Two studies demonstrate that older adults may be able to live longer, healthier lives by increasing physical activity that doesn’t have to be strenuous to be effective, according to preliminary research presented at the American Heart Association’s Epidemiology and Prevention | Lifestyle and Cardiometabolic Health Scientific Sessions 2020. The EPI Scientific Sessions, March 3-6 in Phoenix, is a premier global exchange of the latest advances in population-based cardiovascular science for researchers and clinicians.
For most people, the benefits of aerobic exercise far outweigh the risks, however, extreme endurance exercise – such as participation in marathons and triathlons for people who aren’t accustomed to high-intensity exercise – can raise the risk of sudden cardiac arrest, atrial fibrillation (a heart rhythm disorder) or heart attacks, according to a new Scientific Statement published in the Association’s premier journal Circulation.
Finding a group activity that’s fun and promotes a healthy lifestyle can be challenging, especially if you want to think outside the box of a group spin class or yoga session. Fun fitness exercise options are out there, though, and engaging in group activities that get everyone moving can be advantageous for several reasons.
Heart-healthy lifestyle modifications are always recommended whether blood pressure or cholesterol medications are prescribed or not. However, a new study found that many patients let these healthy habits slip after starting the prescription medications, according to new research published today in the Journal of the American Heart Association.
Heart disease and stroke deaths have declined, according to data reported in the just published American Heart Association’s (AHA) Heart & Stroke Statistics - 2020 Update, but that decrease has slowed significantly in recent years. Further discouraging is that more people are living in poor health, beginning at a younger age, as a direct result of risk factors that contribute to these leading causes of death worldwide.
Did you – like many people - make a New Year’s resolution to get healthier by losing weight and exercising more? You may be interested in the results of a report just released by personal-finance website WalletHub, one which identifies what it says are the best and worst U.S. cities for an “active lifestyle.” For its report, 2020’s Best & Worst Cities for an Active Lifestyle, WalletHub compared the 100 biggest U.S. cities across 38 key metrics.
More physical activity linked to lower risk for several cancer types
January 2, 2020
A pooled analysis of nine prospective studies involving more than 750,000 adults finds that recommended amounts of leisure-time physical activity were linked to a lower risk for seven cancers, with several cancer types having a ‘dose/response’ relationship. The study was led by investigators at the National Cancer Institute, the American Cancer Society (ACS), and the Harvard T.H. Chan School of Public Health.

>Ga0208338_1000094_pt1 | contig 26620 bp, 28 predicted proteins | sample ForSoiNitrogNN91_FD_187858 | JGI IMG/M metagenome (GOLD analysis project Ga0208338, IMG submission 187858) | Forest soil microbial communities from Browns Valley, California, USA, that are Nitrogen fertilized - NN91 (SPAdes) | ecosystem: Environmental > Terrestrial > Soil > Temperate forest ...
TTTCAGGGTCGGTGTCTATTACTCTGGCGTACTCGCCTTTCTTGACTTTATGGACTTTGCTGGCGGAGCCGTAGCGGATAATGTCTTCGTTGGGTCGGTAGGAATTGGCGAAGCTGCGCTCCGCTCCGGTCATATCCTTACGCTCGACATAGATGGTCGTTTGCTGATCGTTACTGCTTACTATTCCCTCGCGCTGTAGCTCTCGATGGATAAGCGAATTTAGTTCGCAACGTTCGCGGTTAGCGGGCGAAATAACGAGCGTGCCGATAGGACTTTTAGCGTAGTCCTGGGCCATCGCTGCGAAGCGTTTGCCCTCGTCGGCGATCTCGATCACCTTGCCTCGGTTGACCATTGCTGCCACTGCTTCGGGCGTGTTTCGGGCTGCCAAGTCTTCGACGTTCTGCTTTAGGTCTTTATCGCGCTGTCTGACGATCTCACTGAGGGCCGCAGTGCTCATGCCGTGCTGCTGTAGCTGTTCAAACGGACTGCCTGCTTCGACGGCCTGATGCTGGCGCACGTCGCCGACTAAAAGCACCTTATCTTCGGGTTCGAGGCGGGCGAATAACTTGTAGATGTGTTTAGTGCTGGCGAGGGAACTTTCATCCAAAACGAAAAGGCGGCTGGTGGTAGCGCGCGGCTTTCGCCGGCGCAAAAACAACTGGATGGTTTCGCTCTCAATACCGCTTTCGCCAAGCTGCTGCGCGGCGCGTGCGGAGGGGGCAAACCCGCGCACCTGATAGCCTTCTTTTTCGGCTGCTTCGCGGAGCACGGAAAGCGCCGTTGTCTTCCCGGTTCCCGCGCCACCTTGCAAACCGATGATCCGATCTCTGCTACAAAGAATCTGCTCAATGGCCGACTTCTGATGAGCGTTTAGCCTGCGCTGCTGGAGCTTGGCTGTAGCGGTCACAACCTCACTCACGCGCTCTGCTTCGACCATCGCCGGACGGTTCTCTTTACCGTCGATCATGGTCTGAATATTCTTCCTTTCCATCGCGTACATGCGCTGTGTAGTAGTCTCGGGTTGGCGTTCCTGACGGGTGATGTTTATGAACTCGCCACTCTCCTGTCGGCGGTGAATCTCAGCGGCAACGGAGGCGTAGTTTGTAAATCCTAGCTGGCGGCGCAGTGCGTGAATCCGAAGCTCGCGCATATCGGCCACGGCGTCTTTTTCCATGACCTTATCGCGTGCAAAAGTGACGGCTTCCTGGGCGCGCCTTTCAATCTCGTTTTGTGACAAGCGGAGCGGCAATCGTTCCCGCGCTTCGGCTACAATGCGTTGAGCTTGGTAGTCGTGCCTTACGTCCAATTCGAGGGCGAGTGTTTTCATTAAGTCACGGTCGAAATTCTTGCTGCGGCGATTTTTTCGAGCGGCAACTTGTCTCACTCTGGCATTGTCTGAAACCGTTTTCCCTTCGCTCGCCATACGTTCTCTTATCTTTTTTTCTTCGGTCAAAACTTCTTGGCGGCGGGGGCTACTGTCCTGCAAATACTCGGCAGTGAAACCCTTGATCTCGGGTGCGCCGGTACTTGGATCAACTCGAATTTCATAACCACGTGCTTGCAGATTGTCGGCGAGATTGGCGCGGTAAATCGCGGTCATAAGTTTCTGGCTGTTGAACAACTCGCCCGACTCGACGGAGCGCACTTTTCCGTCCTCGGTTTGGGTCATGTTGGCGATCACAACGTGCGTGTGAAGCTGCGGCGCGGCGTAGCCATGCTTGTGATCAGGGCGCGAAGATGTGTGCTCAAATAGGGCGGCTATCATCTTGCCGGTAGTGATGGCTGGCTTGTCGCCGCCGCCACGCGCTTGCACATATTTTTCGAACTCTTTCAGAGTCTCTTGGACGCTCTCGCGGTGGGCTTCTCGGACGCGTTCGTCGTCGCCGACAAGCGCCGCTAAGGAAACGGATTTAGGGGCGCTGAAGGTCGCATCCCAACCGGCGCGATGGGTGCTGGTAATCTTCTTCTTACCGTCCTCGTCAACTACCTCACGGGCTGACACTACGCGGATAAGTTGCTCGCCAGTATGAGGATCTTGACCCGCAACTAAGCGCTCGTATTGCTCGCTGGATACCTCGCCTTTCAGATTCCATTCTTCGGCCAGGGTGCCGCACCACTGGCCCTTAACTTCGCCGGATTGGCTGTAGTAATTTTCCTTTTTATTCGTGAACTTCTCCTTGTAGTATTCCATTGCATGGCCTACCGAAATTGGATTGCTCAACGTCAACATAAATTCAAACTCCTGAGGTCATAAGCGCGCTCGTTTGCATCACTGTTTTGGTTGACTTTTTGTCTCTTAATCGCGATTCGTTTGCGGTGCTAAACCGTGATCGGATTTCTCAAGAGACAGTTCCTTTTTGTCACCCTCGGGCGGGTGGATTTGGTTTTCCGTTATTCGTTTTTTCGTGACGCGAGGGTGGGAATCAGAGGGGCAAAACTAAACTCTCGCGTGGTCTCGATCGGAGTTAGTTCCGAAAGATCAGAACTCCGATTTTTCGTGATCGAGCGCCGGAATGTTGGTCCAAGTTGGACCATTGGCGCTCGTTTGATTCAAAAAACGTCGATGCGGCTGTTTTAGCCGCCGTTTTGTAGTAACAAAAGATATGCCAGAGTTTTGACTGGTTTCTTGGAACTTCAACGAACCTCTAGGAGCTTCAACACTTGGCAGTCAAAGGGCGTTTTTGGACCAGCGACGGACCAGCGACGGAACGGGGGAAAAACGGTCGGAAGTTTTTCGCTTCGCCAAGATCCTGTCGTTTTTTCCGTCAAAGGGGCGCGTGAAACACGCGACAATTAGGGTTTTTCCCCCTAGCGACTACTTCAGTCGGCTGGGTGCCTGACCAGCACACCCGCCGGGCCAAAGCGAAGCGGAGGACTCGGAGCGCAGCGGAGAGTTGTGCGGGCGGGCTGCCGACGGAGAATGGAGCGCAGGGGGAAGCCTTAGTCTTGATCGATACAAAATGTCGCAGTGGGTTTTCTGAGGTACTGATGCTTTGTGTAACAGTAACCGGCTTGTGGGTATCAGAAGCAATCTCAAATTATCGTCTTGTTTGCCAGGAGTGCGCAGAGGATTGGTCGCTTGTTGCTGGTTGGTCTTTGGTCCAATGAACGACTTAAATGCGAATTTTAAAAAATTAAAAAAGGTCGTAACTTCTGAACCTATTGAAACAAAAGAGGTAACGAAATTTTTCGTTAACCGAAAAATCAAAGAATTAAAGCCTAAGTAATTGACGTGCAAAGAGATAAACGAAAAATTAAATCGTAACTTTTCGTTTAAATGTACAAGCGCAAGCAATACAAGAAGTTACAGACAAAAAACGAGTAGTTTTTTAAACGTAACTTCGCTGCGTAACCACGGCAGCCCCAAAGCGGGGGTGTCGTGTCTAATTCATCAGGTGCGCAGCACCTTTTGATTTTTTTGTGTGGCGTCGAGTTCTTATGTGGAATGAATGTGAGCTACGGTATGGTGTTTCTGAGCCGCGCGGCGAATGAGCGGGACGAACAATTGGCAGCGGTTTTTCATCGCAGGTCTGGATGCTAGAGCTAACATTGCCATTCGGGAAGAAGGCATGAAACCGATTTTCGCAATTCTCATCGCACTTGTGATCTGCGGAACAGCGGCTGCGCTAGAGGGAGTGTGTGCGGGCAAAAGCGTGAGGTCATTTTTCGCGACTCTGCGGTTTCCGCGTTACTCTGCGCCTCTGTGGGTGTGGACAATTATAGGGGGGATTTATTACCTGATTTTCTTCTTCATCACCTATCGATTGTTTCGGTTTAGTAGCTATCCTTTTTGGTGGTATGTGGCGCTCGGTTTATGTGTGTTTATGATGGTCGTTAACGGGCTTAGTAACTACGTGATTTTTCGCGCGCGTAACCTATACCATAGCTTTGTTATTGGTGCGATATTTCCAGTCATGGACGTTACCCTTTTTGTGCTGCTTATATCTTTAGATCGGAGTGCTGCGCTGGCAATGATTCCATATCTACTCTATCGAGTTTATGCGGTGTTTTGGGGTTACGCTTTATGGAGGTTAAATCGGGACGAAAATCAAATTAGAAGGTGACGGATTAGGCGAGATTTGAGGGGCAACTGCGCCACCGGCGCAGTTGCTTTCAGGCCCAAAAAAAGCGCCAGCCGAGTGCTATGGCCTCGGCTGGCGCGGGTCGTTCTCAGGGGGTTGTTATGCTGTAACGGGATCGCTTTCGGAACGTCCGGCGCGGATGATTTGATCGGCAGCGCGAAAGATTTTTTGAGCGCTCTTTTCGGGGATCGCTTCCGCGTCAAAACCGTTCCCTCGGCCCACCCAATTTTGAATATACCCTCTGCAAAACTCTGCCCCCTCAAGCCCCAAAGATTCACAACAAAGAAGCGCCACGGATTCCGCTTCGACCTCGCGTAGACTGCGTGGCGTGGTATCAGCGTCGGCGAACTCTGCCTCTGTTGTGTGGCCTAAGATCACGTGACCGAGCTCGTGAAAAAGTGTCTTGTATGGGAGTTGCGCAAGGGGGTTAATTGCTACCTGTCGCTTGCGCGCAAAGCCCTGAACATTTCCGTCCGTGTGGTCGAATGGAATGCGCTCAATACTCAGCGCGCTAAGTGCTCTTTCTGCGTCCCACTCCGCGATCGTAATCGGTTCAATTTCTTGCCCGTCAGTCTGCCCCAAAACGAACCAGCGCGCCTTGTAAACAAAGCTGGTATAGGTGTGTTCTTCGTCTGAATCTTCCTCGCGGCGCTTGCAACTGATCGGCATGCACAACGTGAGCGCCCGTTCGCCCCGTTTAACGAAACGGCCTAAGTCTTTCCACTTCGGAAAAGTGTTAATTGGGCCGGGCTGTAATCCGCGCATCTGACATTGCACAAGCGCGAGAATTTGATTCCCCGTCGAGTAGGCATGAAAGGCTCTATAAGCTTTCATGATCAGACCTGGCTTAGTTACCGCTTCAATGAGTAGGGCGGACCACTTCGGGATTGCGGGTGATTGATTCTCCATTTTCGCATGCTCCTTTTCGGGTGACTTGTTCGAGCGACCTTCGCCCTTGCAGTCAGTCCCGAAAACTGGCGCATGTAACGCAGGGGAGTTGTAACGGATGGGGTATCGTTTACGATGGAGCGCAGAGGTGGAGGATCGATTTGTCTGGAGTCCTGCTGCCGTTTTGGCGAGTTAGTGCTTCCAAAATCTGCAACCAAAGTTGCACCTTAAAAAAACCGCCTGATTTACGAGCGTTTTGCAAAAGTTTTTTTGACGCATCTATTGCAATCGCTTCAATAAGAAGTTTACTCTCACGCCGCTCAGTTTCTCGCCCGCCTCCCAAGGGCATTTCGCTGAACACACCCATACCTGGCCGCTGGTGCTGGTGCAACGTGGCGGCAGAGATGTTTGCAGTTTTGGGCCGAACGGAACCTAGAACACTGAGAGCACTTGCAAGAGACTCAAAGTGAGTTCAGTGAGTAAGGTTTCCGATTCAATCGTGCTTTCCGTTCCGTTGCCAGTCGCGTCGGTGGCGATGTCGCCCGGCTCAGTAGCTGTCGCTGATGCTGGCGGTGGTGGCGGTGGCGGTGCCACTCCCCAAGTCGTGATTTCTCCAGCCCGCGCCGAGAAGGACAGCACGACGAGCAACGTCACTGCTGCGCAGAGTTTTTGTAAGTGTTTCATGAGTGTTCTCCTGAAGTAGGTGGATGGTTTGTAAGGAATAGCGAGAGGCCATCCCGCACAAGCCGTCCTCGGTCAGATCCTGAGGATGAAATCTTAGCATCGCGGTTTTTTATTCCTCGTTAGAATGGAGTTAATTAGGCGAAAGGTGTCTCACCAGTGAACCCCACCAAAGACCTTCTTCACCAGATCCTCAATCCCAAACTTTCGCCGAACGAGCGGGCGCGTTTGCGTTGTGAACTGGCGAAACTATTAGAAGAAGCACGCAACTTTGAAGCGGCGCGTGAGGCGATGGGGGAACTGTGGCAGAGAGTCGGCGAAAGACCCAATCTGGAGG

Prediabetes: An emerging health threat can lead to type 2 diabetes
December 9, 2019
Nearly 1 in 5 adolescents aged 12-18 years, and 1 in 4 young adults aged 19-34 years, are living with prediabetes, according to a new CDC studyexternal icon published in JAMAexternal icon Pediatrics.
Prediabetes is a health condition in which blood sugar levels are higher than normal, but not yet high enough to be diagnosed as type 2 diabetes.
With November being National Diabetes Awareness Month and Americans collectively spending nearly $200 billion per year on obesity-related health costs, the personal-finance website WalletHub released a report on 2019's Fattest States in America.
To determine which states contribute the most to America’s overweight and obesity problem, WalletHub compared the 50 states and the District of Columbia across 29 key metrics.
A new book from the American Public Health Association’s (APHA) APHA Press, "Physical Activity & Public Health: A Practitioner’s Guide,"explores how community organizers and public health workers can build successful programs that promote and sustain physical activity.
The handbook discusses health benefits of regular exercise and infrastructure barriers to physical activity and highlights community programs with a track record of success.
Among the articles in the March 2021 issue of ISHN magazine, we discuss fall prevention in regards to the musculoskeletal system, look into building a culture of safety, learn about NFPA 652 compliance and consider advancements in materials manufacturing.